Sexing the fish is quite easy as the male fish exhibit bright coloration while the females retain the dull and pale appearance since they were young. Just like its other dwarf cousins, the gourami is a perfect example of labyrinth fish which means they have a form of bodily mechanism which allows them to breathe normal air just like us humans. Caring for honey sunset gourami is pretty simple as they do not have fussy requirement that demands constant attention. Normal tank standard construction measuring 2 feet length is usually more than sufficient considering their small size (less than 3 inches) and to make the aquarium decoration truly stands out, you can consider adding some bogwood and stalks of live aquatic plants like the Indian water star. If you are moving in this direction, make sure that the aquarium bed should be layered with fine grains of sand (each particle should not be less than 3mm) so that the plants can root firmly itself on the shallow bed. Some aquarist go to the extent of providing top cover using floating plants (example Crystalwort) but this is not necessary unless you have the intention of breeding your pet fish.
Community Compatibility and Breeding Behavior
Your pet yellow honey gourami fish can make wonderful addition to any community tank. They can get along very well with the other aquatic species provided that the tank is not too overcrowded until it creates the competition for food and space. Among the possible tank mates are smaller fish like platy, guppy, betta and in fact, you can keep more than two gourami from the same species provided that it must be a male to several females but never a male to male in the same tank. Breeding your pet fish is also an interesting affair to watch because being a mouth-brooder, the male honey gourami will try to coax the female into its chosen spot with the bubble nest ready. During this mating season, if possible remove the other tank mates because excessive aggression shown by the pair can cause unnecessary stress to your other pet fish. Once the male and female has successfully spawned and fertilized the eggs, the task of caring for the eggs will solely lie on the male fish and any intruder to its territory will be greeted with unfriendly and provocative gesture. After the fry start to emerge and become free-swimming, you can start removing them to another tank free away from the attention of the other fish and their parents. From here, your role as a guardian is to provide constant supply of brine shrimp and this is very important as this will help the fry to achieve its fullest growing potential. Some weak and deformed fish will naturally die off but this is not a cause of concern and provided that water quality is superior, most of them will take of themselves to reach adulthood.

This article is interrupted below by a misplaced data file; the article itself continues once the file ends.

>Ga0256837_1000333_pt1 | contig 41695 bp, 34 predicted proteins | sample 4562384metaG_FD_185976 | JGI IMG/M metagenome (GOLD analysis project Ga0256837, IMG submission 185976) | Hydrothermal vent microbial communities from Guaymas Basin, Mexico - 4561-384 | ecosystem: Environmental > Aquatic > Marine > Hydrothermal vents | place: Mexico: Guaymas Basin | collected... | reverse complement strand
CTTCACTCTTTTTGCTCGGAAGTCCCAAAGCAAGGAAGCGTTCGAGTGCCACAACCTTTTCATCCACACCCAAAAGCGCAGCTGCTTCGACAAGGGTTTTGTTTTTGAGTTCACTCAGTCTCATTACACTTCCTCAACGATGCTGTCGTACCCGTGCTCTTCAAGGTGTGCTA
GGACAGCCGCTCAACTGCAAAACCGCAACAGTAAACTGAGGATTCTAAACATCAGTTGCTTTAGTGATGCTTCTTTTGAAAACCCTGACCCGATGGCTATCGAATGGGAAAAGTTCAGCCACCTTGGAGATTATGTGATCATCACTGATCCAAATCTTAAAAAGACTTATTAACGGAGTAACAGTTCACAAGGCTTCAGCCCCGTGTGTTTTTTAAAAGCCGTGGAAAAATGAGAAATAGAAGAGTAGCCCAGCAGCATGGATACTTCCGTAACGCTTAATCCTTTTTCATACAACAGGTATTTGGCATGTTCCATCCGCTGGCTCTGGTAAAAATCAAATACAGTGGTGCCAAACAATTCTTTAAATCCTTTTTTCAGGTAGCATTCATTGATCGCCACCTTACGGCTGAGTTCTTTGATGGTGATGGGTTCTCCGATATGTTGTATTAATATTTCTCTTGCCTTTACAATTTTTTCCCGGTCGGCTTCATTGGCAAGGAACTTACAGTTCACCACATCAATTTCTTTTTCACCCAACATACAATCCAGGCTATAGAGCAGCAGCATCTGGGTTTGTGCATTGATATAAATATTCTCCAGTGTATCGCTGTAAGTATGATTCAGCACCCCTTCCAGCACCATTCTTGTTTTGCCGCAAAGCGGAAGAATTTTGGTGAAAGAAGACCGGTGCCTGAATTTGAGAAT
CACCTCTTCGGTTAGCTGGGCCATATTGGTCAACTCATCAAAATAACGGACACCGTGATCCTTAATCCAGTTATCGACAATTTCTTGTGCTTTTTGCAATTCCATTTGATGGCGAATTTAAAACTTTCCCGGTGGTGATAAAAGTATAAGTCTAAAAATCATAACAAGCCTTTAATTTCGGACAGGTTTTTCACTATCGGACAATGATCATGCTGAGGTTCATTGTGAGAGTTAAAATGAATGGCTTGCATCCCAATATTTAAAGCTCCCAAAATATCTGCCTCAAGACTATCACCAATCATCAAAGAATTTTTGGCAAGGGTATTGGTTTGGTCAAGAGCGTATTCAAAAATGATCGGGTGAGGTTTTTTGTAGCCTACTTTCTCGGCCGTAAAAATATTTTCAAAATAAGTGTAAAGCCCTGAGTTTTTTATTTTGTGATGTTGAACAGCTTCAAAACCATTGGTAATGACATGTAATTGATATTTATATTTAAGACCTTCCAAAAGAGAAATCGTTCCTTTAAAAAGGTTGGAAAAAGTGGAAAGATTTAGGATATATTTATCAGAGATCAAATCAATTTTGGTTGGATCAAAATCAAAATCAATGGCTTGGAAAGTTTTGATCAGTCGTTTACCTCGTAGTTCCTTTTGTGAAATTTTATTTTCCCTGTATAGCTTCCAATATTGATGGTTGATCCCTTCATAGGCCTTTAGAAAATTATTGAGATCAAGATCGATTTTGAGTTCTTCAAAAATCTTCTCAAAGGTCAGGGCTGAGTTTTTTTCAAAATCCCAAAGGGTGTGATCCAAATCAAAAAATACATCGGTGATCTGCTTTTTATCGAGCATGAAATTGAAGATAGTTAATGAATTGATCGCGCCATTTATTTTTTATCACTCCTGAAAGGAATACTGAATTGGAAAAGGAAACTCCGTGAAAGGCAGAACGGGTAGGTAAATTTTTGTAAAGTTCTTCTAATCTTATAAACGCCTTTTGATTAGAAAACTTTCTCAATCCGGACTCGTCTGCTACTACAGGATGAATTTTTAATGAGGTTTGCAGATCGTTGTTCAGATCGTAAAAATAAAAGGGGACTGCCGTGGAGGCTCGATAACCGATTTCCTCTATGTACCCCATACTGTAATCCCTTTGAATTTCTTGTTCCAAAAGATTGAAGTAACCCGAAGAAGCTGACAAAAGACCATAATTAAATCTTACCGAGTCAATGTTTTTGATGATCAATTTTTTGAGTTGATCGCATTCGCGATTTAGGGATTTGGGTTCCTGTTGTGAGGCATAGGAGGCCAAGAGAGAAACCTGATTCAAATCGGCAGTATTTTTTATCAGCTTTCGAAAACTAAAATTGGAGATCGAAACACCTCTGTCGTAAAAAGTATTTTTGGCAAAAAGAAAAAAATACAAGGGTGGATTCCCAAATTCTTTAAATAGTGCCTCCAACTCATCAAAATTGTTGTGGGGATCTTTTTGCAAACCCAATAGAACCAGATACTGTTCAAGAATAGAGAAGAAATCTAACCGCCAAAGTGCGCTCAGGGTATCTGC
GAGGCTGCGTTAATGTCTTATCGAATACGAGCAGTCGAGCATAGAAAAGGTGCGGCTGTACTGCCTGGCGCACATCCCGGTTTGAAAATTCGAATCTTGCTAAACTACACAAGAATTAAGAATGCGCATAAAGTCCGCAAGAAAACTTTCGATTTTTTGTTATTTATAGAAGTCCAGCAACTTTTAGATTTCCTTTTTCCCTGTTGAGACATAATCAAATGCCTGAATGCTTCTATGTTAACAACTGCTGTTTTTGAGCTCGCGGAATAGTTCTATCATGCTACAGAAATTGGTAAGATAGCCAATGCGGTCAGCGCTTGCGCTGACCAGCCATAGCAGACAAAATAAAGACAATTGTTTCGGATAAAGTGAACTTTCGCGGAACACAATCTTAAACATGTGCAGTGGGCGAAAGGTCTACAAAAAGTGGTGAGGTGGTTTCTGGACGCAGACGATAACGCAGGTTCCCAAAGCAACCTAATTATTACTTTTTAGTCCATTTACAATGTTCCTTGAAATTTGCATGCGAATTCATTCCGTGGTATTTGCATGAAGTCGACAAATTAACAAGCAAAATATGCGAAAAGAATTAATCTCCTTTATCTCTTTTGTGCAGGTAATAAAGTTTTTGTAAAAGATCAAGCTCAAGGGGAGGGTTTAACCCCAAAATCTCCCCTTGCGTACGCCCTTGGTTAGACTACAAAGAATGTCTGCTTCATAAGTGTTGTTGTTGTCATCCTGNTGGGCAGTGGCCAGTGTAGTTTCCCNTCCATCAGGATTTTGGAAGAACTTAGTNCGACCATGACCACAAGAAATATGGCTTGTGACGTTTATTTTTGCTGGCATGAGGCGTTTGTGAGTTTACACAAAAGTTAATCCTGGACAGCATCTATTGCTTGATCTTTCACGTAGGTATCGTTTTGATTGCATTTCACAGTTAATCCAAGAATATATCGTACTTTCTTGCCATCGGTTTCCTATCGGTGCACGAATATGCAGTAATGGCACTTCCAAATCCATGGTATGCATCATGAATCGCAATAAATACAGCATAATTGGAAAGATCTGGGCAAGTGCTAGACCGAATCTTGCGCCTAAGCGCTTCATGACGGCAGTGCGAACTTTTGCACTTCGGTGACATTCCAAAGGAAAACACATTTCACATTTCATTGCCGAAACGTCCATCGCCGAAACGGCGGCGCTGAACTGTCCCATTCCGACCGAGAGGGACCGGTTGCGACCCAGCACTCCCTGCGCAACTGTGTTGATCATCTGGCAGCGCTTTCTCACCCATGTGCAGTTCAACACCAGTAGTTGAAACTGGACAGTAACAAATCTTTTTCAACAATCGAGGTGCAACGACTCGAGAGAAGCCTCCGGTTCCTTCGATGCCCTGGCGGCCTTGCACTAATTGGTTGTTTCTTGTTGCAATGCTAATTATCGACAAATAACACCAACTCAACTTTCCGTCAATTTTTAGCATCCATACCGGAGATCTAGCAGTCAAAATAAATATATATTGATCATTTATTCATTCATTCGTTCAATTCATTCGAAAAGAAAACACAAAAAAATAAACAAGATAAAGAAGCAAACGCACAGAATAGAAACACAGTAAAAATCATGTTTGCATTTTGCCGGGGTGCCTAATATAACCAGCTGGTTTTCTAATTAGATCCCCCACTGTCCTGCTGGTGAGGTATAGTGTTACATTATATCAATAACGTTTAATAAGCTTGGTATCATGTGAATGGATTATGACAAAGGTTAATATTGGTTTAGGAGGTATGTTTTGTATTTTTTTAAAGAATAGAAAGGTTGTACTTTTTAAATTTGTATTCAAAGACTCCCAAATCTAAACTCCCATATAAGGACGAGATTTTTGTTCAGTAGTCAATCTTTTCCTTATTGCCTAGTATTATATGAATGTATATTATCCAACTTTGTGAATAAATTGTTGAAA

Overall I would say this is very interesting fish to watch out for. Being rather undemanding, they don’t require high-tech aquarium setup like having a protein skimmer or UV sterilizer and as long as the basic fish tank facility is present like a simple canister filter, this is more than sufficient. Furthermore with the presence of beautiful live aquarium plants in the tank, this will definitely bring out their best coloration which will never fail to impress anybody. These days, honey sunset gourami can still be occasionally seen sold in aquarium stores and other pet shops and price wise, it should not be expensive like some of the other exotic species. In summary, a highly recommended fish for those wanting to create the perfect community tank or just a simple single-species setup.